Children who were mere babies and toddlers when the social media revolution exploded onto the digital scene are growing up quick. Soon enough they’ll be young adults, and they may not be too happy with what their parents were doing with their photos a decade or so ago.
This fact was reflected in a warning from French authorities recently, who warned that not only may kids be unhappy with their baby photos having been splashed online, they will also be able to sue their parents for breaching their privacy. Well, at least in France.
France has some of the stringent privacy laws inside an already acutely-privacy-aware Europe. Their warning comes soon after they renewed warnings about the potential dangers of sharing photographs of children online without appropriate privacy settings. It also comes soon after their neighbours in Germany made a viral plea for parents to stop sharing photos of their kids online.
Should their children choose to take legal action, French parents could potentially face up to a year in prison and a fine of 45,000Euros if found guilty of publishing intimate details – including photos – of their children online without permission.
It is likely that the chances of a successful lawsuit will depend on the nature of the photos uploaded (i.e. bath time photos) and the privacy settings applied to those photos. It’s unlikely that sharing a photo with close friends of your child blowing out their birthday candles is going to land a parent into hot water, but parents can and do go much further than that.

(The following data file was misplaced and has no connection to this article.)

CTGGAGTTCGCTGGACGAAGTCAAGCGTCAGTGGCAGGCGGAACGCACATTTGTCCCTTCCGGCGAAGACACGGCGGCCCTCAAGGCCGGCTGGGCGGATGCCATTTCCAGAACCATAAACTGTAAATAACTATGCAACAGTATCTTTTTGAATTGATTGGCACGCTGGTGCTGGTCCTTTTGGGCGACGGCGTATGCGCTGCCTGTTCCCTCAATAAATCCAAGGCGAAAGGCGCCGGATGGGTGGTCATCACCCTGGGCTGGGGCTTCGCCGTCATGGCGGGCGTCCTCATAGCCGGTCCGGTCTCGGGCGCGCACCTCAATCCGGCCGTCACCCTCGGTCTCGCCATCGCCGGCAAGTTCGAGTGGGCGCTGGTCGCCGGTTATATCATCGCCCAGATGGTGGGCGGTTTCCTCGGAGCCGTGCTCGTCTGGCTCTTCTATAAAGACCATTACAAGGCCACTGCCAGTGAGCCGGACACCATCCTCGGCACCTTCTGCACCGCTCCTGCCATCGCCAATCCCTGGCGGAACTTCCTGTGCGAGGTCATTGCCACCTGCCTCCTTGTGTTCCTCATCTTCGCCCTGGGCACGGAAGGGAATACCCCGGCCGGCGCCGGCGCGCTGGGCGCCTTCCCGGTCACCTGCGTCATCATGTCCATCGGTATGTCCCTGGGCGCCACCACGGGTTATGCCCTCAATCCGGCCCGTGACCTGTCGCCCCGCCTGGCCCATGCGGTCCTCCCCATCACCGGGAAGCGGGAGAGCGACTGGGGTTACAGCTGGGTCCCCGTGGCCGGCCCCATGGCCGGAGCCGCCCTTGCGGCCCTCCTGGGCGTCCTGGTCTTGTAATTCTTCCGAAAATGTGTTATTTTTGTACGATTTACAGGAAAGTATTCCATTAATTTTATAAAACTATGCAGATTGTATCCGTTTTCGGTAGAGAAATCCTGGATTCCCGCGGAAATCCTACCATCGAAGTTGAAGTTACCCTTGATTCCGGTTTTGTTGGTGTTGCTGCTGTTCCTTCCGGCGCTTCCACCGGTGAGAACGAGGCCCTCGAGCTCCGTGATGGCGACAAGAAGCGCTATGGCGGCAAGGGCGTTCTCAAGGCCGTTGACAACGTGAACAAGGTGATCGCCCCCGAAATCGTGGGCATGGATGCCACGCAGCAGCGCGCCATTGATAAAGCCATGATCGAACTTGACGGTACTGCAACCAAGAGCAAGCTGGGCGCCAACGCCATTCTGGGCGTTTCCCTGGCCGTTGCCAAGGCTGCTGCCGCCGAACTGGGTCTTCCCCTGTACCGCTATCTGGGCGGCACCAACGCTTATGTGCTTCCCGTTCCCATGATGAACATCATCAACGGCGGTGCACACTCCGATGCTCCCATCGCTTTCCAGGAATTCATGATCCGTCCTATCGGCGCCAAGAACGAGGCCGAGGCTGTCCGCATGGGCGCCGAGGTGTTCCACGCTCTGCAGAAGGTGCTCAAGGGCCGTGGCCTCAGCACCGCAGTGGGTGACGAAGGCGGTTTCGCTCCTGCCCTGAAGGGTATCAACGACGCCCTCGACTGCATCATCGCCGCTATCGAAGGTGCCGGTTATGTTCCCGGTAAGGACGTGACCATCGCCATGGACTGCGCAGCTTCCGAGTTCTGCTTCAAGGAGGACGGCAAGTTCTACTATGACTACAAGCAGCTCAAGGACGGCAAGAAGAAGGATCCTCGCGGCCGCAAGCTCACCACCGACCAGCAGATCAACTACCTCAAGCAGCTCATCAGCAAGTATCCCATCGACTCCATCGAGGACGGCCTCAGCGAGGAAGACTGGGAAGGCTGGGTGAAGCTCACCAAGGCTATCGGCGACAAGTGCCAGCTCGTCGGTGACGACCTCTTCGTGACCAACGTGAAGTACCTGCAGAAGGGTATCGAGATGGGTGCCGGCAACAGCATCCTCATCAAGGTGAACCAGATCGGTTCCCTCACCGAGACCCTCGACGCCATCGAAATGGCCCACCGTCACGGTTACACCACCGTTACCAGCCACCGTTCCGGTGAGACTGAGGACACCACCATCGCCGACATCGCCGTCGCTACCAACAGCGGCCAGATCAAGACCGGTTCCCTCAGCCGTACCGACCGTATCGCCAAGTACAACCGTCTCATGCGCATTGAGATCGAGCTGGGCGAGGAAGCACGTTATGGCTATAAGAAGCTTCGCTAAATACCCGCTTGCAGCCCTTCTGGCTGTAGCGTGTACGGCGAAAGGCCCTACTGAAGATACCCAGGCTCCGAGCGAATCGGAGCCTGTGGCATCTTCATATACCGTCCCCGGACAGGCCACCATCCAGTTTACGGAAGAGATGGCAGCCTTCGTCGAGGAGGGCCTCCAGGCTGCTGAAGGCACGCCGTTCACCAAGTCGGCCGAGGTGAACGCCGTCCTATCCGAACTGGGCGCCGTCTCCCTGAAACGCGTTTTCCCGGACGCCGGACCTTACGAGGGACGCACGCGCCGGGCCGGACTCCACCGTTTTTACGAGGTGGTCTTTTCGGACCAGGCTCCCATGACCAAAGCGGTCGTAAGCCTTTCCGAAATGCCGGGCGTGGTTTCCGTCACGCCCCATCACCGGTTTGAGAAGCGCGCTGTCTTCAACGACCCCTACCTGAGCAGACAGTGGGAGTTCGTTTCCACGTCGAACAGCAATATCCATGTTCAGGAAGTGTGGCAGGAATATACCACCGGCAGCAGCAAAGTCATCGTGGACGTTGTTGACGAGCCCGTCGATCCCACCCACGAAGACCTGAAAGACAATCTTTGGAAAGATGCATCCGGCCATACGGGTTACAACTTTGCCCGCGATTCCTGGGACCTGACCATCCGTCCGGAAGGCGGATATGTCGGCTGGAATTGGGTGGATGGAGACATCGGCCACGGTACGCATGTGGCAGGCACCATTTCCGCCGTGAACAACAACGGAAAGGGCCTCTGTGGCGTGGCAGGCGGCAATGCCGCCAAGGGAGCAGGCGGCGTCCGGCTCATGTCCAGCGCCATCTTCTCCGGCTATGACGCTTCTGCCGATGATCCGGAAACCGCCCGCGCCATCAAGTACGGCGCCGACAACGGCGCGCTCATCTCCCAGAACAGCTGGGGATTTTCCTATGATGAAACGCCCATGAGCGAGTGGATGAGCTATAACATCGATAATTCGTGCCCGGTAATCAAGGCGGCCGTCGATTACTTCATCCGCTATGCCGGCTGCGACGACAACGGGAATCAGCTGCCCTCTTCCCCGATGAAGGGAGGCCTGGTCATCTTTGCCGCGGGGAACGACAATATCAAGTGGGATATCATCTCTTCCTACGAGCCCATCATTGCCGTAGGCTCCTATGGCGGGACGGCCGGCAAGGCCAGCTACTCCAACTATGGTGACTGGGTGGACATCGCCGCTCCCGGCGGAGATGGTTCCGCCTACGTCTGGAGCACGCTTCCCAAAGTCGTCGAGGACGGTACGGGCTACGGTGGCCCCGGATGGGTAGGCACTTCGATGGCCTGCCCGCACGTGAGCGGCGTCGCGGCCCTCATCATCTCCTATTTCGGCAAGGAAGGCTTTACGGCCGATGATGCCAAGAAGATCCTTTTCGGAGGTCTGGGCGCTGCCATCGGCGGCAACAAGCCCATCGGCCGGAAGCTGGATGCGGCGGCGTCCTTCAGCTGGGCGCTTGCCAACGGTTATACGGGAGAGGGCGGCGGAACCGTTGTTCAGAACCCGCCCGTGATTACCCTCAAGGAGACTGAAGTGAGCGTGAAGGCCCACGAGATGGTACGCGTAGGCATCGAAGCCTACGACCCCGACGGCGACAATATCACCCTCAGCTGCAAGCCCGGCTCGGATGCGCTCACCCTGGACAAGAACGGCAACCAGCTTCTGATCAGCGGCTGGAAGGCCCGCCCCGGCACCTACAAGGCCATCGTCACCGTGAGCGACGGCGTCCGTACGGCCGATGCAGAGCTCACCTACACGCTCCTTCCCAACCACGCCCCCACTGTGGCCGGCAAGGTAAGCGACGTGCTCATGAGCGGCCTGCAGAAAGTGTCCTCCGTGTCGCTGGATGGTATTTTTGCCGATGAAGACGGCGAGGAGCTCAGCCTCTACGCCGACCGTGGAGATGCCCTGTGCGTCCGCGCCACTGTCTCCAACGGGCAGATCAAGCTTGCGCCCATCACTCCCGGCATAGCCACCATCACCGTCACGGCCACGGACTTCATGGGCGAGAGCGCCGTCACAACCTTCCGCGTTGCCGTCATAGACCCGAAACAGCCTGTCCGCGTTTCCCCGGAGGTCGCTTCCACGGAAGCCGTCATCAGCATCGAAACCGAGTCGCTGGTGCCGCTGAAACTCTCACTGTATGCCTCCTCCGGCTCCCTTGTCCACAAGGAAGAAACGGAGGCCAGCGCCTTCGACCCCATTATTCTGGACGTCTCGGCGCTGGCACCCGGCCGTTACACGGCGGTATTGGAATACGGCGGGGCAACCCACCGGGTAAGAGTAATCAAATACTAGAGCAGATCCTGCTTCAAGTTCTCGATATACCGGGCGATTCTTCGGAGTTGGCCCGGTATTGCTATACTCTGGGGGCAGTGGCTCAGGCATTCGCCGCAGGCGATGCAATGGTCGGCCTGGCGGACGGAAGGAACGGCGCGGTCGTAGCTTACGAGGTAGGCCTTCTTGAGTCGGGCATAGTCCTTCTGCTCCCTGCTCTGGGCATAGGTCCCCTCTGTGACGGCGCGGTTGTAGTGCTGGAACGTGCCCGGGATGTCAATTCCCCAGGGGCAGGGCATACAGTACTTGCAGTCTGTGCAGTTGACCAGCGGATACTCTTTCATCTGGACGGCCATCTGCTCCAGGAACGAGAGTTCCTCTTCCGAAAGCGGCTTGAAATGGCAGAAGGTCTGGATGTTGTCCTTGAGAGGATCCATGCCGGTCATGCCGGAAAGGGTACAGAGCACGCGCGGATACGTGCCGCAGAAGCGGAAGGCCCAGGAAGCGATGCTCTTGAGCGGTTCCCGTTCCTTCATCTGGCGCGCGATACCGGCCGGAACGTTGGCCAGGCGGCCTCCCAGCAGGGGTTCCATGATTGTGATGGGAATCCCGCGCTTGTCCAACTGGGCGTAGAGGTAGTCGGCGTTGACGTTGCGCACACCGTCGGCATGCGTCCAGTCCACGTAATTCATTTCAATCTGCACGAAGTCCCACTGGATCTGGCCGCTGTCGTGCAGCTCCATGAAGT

The French authorities also warned against participating in social media chain messages like the recent “Motherhood Challenge” that asked users to post photos of their children online and ask their social media friends to do the same.
The issue of what happens when children of the social media age grow up and how they will deal with the hundreds (if not thousands) of photos of them already being online is raising concerns, and not only in Europe. It is likely that most countries will have to deal with this pressing concern at some point, and it may be that countries like France and Germany are just getting a head start. It is not out of the question that a number of these cases could end up in the courts.
So it all serves as another reminder for parents to think carefully about which photos they choose to upload, where they’re uploading them and what privacy settings they are applying. If you’re sharing is out of control, then be prepared to face the possible ramifications in the not-so-distant future.
How would you feel getting into legal trouble because you posted photos of your kids online? Do you think many parents fail to take into account the rights of their children when it comes to the right for privacy?